Chapter Eight “If a toy were alive, what would it want?
“What I remember is when Toy Story came out is that we had clearly tapped into a collective unconscious,” remembers Lee Unkrich. “My wife used to sit on her bed with all her stuffed animals, and when no one was around, she’d say, ‘Please, please, I won’t tell anyone, but if you’re alive, just give me a little sign,’…Everyone can relate to it. But I think what really got to people was that we created personalities that were really compelling and concepts that people could relate to, that especially adults could relate to.”
If you love Toy Story – chapter eight is for you!
Chapter Ten “A family of characters”
Toy Story 2 will always have a special place in T.J.’s and my heart. It was our first ‘movie’ date back in 1999, we loved it so much that we went back the following morning to see it again – a tradition we still keep to this very day.
“We haven’t made many sequels, but when we have, it’s because we really believe we have a good story to tell,” notes Lee Unkrich. I agree, I believe Pixar has definitely lived up to each of their sequels including Cars 2 (we really enjoyed it – it’s just a fun spy movie).
Chapter Twelve “A home away from home”
Pixar studios breaks ground and moved to Emeryville, California. There are photos of the old and new campus – both of which are legendary as it’s where the magic of Pixar takes place. The best quote of this chapter was by Producer Jonas Rivera speaking of Pixar’s residence in Emeryville. “If you look at this building, it’s a bit of an analogy. That’s partly reflective of the past of this place, but it’s a bit of right brain, left brain, – You’ve got the left side, which is filled with computer scientists, shading, modeling, lighting and rendering…and over here on the right side, we’ve got editorial, story, animation, and art.”
Chapter Fourteen “Animation is the most collaborative medium”
What I found to be really interesting was the Hidden City Art Department workflow chart & The Pixar Production Process chart that was included on this page, both of which were fun and informative. “We want to help each other succeed, and we want the movies to be great,” explains Lee Unkrich.
Another fun touch to this chapter was the stamp marks on the pages that seem to resemble some Pixarians – Andrew Stanton, Brad Bird, Pete Docter, and Bob Peterson.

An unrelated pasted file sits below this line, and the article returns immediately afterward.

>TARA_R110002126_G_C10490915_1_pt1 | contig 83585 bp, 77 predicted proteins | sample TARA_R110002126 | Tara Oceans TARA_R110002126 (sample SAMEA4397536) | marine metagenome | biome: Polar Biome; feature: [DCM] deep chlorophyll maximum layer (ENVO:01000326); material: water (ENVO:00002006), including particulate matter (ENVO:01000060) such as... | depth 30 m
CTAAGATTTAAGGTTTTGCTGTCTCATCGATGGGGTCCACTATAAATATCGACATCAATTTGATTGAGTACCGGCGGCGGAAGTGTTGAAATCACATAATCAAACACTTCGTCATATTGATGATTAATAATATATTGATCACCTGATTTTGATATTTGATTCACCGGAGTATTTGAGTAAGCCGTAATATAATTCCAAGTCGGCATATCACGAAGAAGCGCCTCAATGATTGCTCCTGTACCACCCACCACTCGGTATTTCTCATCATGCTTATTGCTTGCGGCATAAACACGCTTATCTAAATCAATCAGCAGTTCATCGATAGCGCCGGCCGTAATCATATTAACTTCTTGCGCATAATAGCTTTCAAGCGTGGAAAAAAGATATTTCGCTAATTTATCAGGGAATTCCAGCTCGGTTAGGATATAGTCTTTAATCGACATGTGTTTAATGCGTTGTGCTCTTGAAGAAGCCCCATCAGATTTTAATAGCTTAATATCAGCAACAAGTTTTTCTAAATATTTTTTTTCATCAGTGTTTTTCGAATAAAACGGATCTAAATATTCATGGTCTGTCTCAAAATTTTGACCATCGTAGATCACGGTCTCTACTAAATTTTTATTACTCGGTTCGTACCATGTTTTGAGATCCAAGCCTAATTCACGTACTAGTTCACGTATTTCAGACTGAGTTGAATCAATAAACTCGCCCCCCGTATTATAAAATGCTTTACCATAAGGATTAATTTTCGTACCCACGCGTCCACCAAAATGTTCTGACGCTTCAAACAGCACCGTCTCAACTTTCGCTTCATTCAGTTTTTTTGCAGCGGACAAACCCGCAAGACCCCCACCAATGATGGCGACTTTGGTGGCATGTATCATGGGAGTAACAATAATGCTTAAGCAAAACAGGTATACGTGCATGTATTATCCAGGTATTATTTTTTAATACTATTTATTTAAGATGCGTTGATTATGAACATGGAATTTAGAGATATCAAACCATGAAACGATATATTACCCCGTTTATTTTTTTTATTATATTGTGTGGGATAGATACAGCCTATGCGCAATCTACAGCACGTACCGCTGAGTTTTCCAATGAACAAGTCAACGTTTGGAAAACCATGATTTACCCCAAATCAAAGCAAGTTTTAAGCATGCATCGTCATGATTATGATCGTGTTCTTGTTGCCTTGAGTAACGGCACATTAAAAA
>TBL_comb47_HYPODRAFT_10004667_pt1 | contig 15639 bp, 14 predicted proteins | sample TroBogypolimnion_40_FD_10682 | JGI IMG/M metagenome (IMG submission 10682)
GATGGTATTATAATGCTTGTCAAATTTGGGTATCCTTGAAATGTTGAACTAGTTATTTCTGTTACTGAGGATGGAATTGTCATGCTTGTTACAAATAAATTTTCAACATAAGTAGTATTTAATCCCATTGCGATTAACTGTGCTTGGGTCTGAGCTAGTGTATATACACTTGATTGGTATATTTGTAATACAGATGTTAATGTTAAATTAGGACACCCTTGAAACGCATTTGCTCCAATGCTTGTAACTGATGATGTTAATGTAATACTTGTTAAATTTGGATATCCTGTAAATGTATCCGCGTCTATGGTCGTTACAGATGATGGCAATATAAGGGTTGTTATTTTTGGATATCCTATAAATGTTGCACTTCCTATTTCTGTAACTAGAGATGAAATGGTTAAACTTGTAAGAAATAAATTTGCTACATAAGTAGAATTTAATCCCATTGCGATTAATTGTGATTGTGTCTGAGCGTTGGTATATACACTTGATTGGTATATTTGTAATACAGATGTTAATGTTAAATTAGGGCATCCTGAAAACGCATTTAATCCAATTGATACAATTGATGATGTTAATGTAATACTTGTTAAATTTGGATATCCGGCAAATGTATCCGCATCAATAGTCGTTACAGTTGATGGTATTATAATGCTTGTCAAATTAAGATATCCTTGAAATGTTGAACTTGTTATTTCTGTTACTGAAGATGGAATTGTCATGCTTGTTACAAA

Chapter Sixteen “The search for entertainment”
This chapter is storyboarding, storyboarding, storyboarding! With photos of the storyboards from Ratatouille, Monsters Inc, and a photo of the Pixar staffers paying homage to the Nine Old Men…and from what I can see, it looks like La Luna Director Enrico Casarosa holding a ukulele.
The photos are one of the best parts of this book, it truly is a fun scrapbook for Pixar fans.
Chapter Eighteen “Overcoming Fear”
Looking into Finding Nemo, the only thing that I will point out from this chapter is the amazing craftsmanship of the giant Bruce the Great White Shark that is swimming through a wall at Pixar Animation Studios. If this intrigues you, then you’ll love the booklet on the sharks within this chapter.
Chapter Twenty-Five “Irrational love defies life’s programming”
This chapter is based on the film Wall-E, which is tied as my favorite Pixar film along with Monster’s Inc. and now Brave. This chapter is full of great quotes, photos, and sticker keepsakes – one photo that grabbed my attention was of the Wall-E mini red lunch cooler, it’s just as amazing as it sounds!
“The question I know I’m gonna get asked for the rest of my life is, ‘Why Hello, Dolly?” Stanton sighs. To me, nothing can capture the emotion in Wall-E’s eyes quite like the song “It only takes a moment” – absolute perfection.
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We can’t recommend this book enough – it is amazing to see all the photos, removable cards/posters, and other Pixar details!